This tender, flakey, gluten-free pie crust recipe is the one you’ve been waiting for! I’ve been making it for my family and friends for years, and they’re alway surprised when I tell them it’s gluten-free!
Whenever we used to travel north to Ontario’s beautiful Muskoka cottage region, we liked to visit Marty’s World Famous Cafe. It was a casual, cozy cafe that served coffee, ice cream, salads, sandwiches, and pastries. Butter tarts were their speciality. We don’t get up north as often as we used to now that our kids all live to the south of us, so it’s been a long time since we’ve been there. I think the cafe has since closed, but I remember that Marty’s always had a big ice cream sign in the summer and coffee sign in the winter.
Eventually, Marty wrote a cookbook revealing his “secret” butter tart recipe as well as many others made in the cafe. I’m sure I was one of the first to buy it! The book has sold out and is crazy-expensive on Amazon now! In the book, Marty tells the story of how his family used the century-old pastry recipe that had originated with the nuns at La congregation des Soeurs grises in Quebec. I made the pie crust recipe from Marty’s book and continued to use it regularly. This was before I had to start eating gluten-free.
For awhile, I continued to make Marty’s pie crust for my family, even though I couldn’t eat it. Finally, I couldn’t stand by and just watch them eat it any longer! I had to try making it gluten-free. With some help from the Substitutions section of the Living Without magazine, now called Gluten Free & More, I converted the recipe. This led to the one I now use and am sharing with you.
Gluten-Free Pie Crust
This recipe makes a soft dough. Even the original version from Marty doesn’t work well to bake as an empty crust. The sides will sink down if there’s no filling to hold them up. However, for all of your filled pies and tarts it’s awesome!
Making the Crust
As with all pie crust, it’s important not to handle the dough too much. As you cut the lard into the flour mixture with a pastry cutter, you want to leave it in tiny balls about the size of peas. Combine the egg mixtures into this flour mixture very gently, so the fat is just evenly distributed but no more. It’s the little bits of fat that pop with the heat during baking that make the “flakes” we want in our pie crust. If you overwork the dough or use a food processor, your crust won’t be as tender or flakey as it could be.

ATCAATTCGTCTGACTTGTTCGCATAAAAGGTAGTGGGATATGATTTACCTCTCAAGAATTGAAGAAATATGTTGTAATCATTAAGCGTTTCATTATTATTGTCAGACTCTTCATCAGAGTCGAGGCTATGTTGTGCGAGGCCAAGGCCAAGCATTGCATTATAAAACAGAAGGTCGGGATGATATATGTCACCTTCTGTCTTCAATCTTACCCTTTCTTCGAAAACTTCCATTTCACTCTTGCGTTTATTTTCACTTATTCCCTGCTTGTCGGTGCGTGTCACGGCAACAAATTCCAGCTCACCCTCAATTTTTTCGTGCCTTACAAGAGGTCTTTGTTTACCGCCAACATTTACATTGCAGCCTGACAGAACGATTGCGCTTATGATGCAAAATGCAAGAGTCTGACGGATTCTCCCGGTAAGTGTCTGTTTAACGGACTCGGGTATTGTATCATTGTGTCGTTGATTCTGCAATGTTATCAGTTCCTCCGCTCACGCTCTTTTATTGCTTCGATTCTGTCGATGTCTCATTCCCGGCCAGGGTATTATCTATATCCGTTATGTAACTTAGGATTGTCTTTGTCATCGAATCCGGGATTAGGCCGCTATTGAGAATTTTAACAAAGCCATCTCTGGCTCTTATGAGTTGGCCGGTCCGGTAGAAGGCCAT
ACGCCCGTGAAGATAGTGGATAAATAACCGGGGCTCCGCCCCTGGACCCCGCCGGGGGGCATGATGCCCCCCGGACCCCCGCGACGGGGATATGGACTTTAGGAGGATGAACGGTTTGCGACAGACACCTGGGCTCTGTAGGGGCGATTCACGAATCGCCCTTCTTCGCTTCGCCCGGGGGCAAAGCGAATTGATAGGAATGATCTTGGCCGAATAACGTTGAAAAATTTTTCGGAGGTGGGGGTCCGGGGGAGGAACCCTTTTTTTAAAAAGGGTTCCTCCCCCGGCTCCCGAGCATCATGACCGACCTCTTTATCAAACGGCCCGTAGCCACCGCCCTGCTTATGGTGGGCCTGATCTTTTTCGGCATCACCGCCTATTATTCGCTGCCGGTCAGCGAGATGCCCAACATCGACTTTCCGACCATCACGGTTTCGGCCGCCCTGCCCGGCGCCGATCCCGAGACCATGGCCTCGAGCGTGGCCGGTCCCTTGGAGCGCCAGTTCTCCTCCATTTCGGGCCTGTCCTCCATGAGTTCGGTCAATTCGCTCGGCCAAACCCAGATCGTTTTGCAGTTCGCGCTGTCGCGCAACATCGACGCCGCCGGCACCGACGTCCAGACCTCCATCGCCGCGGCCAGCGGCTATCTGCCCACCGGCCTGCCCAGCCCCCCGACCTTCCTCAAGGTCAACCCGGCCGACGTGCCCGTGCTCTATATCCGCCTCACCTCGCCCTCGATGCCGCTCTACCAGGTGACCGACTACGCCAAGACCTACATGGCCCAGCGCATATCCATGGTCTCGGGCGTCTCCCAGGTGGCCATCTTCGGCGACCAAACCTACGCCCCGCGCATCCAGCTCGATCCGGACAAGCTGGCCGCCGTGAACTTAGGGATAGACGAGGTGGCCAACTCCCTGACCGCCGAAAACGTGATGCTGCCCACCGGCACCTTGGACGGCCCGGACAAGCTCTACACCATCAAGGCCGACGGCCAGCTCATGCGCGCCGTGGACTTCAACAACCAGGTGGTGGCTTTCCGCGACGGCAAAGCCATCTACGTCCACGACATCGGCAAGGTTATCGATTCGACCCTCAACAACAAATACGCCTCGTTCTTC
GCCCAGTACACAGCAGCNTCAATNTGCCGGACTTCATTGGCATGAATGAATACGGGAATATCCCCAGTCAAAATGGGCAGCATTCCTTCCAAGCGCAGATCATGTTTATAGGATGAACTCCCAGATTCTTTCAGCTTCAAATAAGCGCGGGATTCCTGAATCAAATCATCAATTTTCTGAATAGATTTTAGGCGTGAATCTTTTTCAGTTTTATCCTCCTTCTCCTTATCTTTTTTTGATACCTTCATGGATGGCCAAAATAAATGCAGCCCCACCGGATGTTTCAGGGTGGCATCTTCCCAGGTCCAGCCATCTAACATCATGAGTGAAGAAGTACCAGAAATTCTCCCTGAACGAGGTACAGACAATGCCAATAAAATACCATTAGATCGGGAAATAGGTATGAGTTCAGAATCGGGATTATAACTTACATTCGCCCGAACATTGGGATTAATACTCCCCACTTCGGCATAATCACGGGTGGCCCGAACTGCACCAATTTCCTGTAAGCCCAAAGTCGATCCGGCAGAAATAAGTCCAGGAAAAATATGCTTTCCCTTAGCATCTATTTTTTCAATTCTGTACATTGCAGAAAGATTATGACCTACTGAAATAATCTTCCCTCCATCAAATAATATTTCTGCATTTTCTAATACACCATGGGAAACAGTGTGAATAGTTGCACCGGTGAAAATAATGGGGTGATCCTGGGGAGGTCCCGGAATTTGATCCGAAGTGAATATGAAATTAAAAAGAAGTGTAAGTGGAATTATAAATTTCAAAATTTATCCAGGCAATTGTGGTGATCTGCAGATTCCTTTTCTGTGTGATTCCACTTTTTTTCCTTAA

Because your dough will be very moist and sticky, it’s important to refrigerate it for at least an hour before rolling it out. Not only will it become easier to work with, but also you’ll be handling it less and keeping it tender and flakey.
When it’s time to roll the dough out, dust your rolling pin and surface with PLENTY of flour. You could use white rice flour here. Although it’s not essential, I like to use a tempered glass cutting board for rolling out pastry. It has little rubber pads to prevent slipping, and I wash it in the dishwasher.
(I get commissions for purchases made through some links in this post.)
Exceptional Pie Crust
You won’t find many recipes on this website that use rice flour. I’m not a fan of typical gluten-free flours. This gluten-free pie crust is an exception, because it tastes so good! When I make desserts, they are usually nutritious creations based on nuts, fruit, and healthy fats such as coconut oil. However, because this pie crust recipe makes a pie as good as any traditional one, I do enjoy it occasionally. I often make it when there’s an opportunity to feed other people who don’t necessarily need to eat gluten-free. They’re expecting a homemade pie like the ones their grandmas used to make, and this crust does not disappoint!